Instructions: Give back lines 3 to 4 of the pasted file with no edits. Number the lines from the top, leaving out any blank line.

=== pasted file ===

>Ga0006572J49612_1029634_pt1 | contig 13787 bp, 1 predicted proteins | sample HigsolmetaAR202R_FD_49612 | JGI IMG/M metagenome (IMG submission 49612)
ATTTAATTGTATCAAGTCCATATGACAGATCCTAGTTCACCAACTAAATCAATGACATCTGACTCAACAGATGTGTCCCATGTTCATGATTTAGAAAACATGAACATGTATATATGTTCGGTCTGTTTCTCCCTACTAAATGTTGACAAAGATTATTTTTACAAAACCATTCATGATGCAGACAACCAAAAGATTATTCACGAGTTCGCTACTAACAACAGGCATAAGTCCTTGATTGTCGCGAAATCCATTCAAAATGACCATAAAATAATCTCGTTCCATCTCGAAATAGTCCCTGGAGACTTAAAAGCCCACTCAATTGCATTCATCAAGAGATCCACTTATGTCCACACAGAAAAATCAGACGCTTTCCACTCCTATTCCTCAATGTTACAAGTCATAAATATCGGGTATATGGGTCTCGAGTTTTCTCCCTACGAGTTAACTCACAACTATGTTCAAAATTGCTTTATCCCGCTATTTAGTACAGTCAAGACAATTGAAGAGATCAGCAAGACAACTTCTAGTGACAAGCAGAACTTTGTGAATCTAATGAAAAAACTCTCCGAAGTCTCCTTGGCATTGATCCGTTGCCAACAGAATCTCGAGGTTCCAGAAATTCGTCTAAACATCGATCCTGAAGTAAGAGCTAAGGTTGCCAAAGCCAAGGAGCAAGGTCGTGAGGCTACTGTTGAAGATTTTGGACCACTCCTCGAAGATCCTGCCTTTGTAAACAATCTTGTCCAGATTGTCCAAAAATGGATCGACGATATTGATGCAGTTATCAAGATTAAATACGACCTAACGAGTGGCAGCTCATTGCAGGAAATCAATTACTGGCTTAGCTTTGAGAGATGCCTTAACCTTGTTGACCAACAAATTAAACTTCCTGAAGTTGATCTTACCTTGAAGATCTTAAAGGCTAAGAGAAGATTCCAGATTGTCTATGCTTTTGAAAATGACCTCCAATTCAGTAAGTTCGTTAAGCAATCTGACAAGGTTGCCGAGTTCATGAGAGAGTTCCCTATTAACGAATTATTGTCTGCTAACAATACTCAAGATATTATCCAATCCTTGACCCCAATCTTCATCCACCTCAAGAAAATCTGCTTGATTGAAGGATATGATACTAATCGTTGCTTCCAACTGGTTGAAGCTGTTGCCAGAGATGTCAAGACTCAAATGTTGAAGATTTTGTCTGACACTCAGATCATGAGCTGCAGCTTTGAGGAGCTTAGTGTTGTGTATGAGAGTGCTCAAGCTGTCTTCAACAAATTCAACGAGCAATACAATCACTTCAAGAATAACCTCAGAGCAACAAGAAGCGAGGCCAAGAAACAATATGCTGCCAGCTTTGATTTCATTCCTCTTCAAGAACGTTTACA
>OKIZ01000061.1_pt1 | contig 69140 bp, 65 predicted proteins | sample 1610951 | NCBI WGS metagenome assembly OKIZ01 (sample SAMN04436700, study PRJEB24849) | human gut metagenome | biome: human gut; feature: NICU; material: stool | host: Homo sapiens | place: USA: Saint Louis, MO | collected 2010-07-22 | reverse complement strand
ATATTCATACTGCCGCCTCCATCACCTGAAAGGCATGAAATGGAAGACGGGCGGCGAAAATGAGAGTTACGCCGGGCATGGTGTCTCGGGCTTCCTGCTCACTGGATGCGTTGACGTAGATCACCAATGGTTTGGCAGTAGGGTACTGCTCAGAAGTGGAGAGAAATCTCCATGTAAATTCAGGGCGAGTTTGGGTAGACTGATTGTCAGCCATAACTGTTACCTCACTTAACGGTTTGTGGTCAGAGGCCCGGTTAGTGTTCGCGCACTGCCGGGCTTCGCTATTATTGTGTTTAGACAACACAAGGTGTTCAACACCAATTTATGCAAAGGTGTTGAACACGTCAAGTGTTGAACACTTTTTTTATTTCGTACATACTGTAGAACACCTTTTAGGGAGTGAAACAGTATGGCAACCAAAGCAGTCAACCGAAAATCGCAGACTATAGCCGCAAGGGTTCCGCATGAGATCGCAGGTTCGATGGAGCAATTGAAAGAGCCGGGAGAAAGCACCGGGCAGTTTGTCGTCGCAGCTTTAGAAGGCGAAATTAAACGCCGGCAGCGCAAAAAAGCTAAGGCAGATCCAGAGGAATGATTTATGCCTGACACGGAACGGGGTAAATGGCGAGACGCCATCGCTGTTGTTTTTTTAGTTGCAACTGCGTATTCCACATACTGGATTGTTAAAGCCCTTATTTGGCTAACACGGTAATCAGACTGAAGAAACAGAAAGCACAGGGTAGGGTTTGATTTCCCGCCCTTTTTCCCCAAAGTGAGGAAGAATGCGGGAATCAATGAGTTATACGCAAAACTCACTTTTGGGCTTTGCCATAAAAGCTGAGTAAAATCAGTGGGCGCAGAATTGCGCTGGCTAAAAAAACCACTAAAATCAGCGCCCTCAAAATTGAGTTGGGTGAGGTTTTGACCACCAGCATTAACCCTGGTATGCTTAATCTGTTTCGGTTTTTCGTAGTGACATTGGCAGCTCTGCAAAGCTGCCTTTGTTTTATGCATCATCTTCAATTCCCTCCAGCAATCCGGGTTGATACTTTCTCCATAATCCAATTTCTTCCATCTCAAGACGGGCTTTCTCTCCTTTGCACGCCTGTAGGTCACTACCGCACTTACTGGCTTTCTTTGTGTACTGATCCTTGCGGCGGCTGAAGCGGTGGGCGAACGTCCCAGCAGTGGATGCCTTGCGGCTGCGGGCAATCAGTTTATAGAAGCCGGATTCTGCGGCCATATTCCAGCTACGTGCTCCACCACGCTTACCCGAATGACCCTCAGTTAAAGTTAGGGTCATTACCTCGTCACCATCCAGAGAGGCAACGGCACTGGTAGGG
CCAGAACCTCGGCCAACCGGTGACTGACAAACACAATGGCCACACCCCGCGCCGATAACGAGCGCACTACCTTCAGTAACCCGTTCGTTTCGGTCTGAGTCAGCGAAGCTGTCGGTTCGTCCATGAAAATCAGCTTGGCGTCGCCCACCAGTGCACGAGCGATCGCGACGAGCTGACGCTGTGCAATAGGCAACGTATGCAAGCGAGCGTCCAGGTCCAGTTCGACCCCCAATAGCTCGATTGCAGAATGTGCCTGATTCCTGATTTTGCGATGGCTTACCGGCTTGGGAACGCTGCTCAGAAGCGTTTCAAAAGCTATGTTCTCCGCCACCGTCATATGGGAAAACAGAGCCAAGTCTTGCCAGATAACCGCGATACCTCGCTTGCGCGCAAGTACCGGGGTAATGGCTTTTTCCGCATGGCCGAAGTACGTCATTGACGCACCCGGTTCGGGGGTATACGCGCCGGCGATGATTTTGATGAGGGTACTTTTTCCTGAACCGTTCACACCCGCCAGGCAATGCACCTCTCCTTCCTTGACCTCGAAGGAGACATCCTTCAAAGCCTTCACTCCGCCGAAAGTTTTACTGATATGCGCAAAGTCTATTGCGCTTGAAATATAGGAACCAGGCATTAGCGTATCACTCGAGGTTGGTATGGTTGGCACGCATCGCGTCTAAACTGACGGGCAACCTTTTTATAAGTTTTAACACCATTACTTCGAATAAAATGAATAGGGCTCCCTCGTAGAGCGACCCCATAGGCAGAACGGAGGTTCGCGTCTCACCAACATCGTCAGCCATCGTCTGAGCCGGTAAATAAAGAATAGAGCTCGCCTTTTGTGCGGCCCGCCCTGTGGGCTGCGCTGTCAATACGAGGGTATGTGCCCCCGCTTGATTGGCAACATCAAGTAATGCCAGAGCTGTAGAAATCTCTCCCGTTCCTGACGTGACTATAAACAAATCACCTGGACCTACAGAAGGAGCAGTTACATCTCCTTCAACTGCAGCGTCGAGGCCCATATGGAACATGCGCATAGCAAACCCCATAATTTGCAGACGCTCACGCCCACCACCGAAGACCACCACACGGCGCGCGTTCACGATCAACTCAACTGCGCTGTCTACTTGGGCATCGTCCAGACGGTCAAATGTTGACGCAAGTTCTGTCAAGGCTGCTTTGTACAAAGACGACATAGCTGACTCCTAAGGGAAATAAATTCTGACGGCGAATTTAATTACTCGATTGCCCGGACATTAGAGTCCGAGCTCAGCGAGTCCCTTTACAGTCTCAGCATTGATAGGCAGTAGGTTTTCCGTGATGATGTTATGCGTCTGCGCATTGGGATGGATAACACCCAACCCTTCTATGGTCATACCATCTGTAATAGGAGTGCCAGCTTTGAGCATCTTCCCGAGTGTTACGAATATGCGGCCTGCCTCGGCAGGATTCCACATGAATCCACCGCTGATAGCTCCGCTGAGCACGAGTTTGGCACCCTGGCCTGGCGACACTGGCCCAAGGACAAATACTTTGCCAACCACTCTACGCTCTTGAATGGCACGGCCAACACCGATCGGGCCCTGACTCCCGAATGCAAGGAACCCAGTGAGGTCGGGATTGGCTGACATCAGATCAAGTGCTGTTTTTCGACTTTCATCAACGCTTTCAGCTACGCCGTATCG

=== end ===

>OKIZ01000061.1_pt1 | contig 69140 bp, 65 predicted proteins | sample 1610951 | NCBI WGS metagenome assembly OKIZ01 (sample SAMN04436700, study PRJEB24849) | human gut metagenome | biome: human gut; feature: NICU; material: stool | host: Homo sapiens | place: USA: Saint Louis, MO | collected 2010-07-22 | reverse complement strand
ATATTCATACTGCCGCCTCCATCACCTGAAAGGCATGAAATGGAAGACGGGCGGCGAAAATGAGAGTTACGCCGGGCATGGTGTCTCGGGCTTCCTGCTCACTGGATGCGTTGACGTAGATCACCAATGGTTTGGCAGTAGGGTACTGCTCAGAAGTGGAGAGAAATCTCCATGTAAATTCAGGGCGAGTTTGGGTAGACTGATTGTCAGCCATAACTGTTACCTCACTTAACGGTTTGTGGTCAGAGGCCCGGTTAGTGTTCGCGCACTGCCGGGCTTCGCTATTATTGTGTTTAGACAACACAAGGTGTTCAACACCAATTTATGCAAAGGTGTTGAACACGTCAAGTGTTGAACACTTTTTTTATTTCGTACATACTGTAGAACACCTTTTAGGGAGTGAAACAGTATGGCAACCAAAGCAGTCAACCGAAAATCGCAGACTATAGCCGCAAGGGTTCCGCATGAGATCGCAGGTTCGATGGAGCAATTGAAAGAGCCGGGAGAAAGCACCGGGCAGTTTGTCGTCGCAGCTTTAGAAGGCGAAATTAAACGCCGGCAGCGCAAAAAAGCTAAGGCAGATCCAGAGGAATGATTTATGCCTGACACGGAACGGGGTAAATGGCGAGACGCCATCGCTGTTGTTTTTTTAGTTGCAACTGCGTATTCCACATACTGGATTGTTAAAGCCCTTATTTGGCTAACACGGTAATCAGACTGAAGAAACAGAAAGCACAGGGTAGGGTTTGATTTCCCGCCCTTTTTCCCCAAAGTGAGGAAGAATGCGGGAATCAATGAGTTATACGCAAAACTCACTTTTGGGCTTTGCCATAAAAGCTGAGTAAAATCAGTGGGCGCAGAATTGCGCTGGCTAAAAAAACCACTAAAATCAGCGCCCTCAAAATTGAGTTGGGTGAGGTTTTGACCACCAGCATTAACCCTGGTATGCTTAATCTGTTTCGGTTTTTCGTAGTGACATTGGCAGCTCTGCAAAGCTGCCTTTGTTTTATGCATCATCTTCAATTCCCTCCAGCAATCCGGGTTGATACTTTCTCCATAATCCAATTTCTTCCATCTCAAGACGGGCTTTCTCTCCTTTGCACGCCTGTAGGTCACTACCGCACTTACTGGCTTTCTTTGTGTACTGATCCTTGCGGCGGCTGAAGCGGTGGGCGAACGTCCCAGCAGTGGATGCCTTGCGGCTGCGGGCAATCAGTTTATAGAAGCCGGATTCTGCGGCCATATTCCAGCTACGTGCTCCACCACGCTTACCCGAATGACCCTCAGTTAAAGTTAGGGTCATTACCTCGTCACCATCCAGAGAGGCAACGGCACTGGTAGGG